Diversity Grants Can Help You Bring Equity to Your Hiring Practices
Diversity is an increasingly important component of assembling a strong employee team. Research from the National Institutes of Health, or NIH, suggests that diverse teams outperform their more homogeneous counterparts, in part because diversity promotes innovative ideas and collaboration.
But finding candidates with the right combination of know-how and diverse attributes can be a challenge, especially because unequal access to resources and preconceptions about particular industries might limit the demographics of your applicant pool. Diversity grants across a range of sectors and specializations can help you find, recruit and train employees from various backgrounds so you can put together the strongest team possible.
The public and nonprofit sectors offer the overwhelming majority of workplace diversity grants, particularly for the health sector. To enhance workforce diversity, the NIH offers support directly to graduate students, post-doctoral candidates and eligible investigators from groups that are underrepresented in health-related research. These groups may include individuals with disabilities, underrepresented racial and ethnic groups, and applicants from disadvantaged backgrounds.
This support primarily takes the form of pre-doctoral fellowships, doctoral research grants and dissertation grants. Healthcare organizations can take advantage of these programs by seeking out candidates who've received this funding to help them establish expertise in their fields. This can be a helpful resource if you're looking for specialized knowledge but having trouble assembling a diverse pool of applicants.
The Health Resources & Services Administration, or HRSA, provides accredited nursing schools and programs with workforce diversity grants under its Nursing Workforce Diversity, or NWD, program. The program's objective is to increase opportunities for disadvantaged individuals, including those from racial and ethnic minorities who are underrepresented among registered nurses. HRSA provides funding for scholarships, stipends, tutoring and other activities that support the training, development and retention of suitable candidates.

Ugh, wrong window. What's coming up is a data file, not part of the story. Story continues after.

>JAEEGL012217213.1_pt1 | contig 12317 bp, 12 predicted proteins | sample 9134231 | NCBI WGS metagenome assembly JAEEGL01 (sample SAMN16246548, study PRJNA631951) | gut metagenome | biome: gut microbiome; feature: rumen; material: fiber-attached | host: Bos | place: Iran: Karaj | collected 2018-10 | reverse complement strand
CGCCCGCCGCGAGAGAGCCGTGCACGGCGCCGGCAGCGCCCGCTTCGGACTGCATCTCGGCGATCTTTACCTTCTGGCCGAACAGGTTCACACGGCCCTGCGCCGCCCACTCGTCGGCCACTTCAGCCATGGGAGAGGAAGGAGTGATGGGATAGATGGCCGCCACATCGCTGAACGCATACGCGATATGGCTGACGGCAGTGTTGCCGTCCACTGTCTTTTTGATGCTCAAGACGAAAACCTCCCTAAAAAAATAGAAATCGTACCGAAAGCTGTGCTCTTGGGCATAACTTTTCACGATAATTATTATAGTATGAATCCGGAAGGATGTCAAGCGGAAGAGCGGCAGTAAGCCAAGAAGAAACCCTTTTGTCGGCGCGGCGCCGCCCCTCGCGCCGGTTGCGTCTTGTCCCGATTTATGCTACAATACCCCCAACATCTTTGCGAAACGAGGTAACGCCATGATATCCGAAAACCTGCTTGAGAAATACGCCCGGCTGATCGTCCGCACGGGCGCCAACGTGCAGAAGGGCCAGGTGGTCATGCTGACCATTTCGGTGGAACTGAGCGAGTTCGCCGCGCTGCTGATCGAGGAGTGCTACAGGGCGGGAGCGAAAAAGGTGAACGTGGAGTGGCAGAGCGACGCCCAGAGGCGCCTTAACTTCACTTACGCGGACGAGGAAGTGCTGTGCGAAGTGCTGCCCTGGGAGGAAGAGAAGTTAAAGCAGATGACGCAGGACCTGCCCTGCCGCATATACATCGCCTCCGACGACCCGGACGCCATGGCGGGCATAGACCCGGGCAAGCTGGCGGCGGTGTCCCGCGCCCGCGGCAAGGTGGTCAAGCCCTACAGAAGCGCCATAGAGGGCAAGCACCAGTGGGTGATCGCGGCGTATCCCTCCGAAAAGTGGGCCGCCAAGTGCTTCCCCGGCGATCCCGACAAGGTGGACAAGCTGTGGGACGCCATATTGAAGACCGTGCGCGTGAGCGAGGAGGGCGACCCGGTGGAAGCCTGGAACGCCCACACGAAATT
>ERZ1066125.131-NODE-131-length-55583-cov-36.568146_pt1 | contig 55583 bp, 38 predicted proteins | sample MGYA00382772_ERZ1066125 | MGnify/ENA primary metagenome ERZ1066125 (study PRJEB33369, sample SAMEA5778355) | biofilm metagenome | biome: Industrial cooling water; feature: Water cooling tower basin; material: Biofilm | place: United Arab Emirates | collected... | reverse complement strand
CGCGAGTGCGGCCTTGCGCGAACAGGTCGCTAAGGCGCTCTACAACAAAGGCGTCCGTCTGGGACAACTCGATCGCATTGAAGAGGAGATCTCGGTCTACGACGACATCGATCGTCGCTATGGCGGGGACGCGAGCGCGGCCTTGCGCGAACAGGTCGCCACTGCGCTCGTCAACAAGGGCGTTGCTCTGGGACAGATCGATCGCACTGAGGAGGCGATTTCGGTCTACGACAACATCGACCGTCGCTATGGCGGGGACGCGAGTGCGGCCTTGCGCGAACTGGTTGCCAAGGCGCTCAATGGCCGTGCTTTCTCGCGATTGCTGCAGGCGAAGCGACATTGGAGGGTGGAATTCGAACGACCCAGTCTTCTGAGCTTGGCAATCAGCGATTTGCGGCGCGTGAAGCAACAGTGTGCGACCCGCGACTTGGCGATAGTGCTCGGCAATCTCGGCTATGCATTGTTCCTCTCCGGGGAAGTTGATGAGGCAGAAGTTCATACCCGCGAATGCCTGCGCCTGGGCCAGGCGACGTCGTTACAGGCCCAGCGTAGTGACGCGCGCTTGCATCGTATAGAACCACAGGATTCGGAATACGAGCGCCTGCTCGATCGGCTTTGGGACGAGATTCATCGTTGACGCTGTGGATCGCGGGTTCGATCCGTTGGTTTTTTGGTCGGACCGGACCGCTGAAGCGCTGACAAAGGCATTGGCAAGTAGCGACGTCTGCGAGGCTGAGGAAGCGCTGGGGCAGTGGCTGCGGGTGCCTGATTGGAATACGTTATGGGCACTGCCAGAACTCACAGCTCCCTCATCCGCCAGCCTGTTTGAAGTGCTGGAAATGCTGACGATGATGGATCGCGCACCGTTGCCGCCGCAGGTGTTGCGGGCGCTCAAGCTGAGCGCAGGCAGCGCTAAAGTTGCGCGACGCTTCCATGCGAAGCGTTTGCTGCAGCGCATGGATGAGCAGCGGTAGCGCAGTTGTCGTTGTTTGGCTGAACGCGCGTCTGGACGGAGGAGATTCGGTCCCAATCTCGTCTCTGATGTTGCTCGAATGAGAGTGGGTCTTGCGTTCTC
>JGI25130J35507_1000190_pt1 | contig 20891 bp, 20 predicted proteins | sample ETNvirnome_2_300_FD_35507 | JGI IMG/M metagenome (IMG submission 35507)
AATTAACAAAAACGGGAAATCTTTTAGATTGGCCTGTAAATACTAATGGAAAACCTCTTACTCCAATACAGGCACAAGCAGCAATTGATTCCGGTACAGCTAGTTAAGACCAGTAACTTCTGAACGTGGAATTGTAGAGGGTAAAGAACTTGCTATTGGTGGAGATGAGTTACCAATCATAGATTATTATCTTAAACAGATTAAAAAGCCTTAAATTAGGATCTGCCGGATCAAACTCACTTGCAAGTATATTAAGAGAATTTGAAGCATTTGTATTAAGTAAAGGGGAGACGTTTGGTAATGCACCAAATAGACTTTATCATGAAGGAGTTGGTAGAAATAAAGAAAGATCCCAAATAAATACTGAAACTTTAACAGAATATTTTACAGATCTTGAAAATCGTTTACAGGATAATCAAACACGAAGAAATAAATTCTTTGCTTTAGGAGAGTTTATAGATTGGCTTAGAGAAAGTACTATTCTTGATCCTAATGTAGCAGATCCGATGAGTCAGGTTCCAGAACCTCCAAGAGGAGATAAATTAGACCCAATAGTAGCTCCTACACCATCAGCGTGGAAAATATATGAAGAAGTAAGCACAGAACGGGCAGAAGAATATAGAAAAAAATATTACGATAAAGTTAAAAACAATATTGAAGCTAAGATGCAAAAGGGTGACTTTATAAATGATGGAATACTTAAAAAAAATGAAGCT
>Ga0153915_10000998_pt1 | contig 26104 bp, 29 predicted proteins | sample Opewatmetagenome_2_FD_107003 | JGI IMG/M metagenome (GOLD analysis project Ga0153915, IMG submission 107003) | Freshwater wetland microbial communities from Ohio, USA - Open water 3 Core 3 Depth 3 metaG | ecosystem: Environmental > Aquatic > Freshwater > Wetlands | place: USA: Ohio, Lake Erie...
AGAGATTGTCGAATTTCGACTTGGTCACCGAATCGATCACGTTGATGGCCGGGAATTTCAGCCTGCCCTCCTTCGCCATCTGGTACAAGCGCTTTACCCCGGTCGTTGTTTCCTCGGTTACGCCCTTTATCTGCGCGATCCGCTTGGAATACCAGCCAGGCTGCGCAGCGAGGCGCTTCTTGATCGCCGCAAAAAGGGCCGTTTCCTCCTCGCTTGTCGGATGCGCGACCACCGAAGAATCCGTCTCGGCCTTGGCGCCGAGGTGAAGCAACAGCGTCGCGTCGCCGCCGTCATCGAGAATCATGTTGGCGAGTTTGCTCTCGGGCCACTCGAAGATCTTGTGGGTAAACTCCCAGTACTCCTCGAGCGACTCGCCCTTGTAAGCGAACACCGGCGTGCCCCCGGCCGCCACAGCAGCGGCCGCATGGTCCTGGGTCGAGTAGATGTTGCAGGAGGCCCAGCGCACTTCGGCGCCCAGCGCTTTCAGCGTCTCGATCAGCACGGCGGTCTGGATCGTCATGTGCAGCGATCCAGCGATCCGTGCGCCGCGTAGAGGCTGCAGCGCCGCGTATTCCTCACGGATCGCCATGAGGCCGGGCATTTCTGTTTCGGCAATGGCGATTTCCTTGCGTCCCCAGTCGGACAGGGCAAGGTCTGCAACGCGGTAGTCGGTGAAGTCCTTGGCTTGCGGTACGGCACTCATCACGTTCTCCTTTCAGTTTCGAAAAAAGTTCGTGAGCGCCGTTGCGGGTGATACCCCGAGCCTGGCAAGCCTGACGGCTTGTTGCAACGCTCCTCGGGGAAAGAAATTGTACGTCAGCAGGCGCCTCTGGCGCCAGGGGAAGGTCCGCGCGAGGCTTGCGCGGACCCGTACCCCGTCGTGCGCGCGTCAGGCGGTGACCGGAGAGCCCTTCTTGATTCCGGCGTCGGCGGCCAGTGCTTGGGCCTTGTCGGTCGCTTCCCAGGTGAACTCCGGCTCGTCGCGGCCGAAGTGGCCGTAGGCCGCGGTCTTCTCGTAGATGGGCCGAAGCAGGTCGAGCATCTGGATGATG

If you're looking for diverse applicants to fill vacant nursing positions, seek out these schools and candidates who've gone through this program. Many participating schools offer robust hiring support to help increase candidate success, so consider reaching out to schools in your area that offer the program. Employers can request a list of NWD grant recipients to better align their diversity recruiting efforts.
Conferences and industry events
Conferences are one of the strongest resources available to businesses. Recognizing this fact, many organizations have established grants to encourage conference attendance by employees of diverse backgrounds. Taking advantage of these grants can be an important part of developing and retaining diverse team members and showing them you're invested in their professional growth.
Typically, these grants are provided by the trade association hosting the event or by a participating sponsor. They usually award free conference admission as a one-time grant to eligible individuals—typically racial or ethnic minorities and those with disabilities.
A large number of conferences in industries ranging from library science to construction to technology offer such grants. If you're interested in taking advantage of this type of program for a particular conference, search the event website for diversity grant notices and assist employees in applying.
While few grants are provided exclusively to help small businesses hire a diverse workforce, they can take advantage of the Workforce Opportunity Credit. This IRS business tax credit encourages companies to hire specific groups of diverse candidates. These include but aren't limited to ex-felons and people living in empowerment zones—areas of the country identified by the IRS as economically distressed communities.
For-profit businesses can apply the credit against the Social Security tax it owes for all employees, not just those hired for in association with the credit. A firm can also use the credit to offset its business income tax liability. Normal carry-forward and carry-back rules apply.
Research educational institutions, nonprofits or foundations in your area to see if they provide workforce diversity grants that your business can leverage. These can be a key resource in expanding your applicant pool to include diverse employees who've benefited from these grants.
Next, contact organizers of conferences that your business frequently attends. Ask if they provide grants for diverse attendees. These can supplement the training and development of current employees, improving retention while offsetting training costs.
Building a diverse workforce is the right thing to do. It's also a way to improve your business and deliver more value. Programs and grants for diversity and equity like these can help you find the diverse candidates you need to make that happen.
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This information is provided for educational purposes only and should not be relied on or interpreted as accounting, financial planning, investment, legal or tax advice. First Citizens Bank (or its affiliates) neither endorses nor guarantees this information, and encourages you to consult a professional for advice applicable to your specific situation.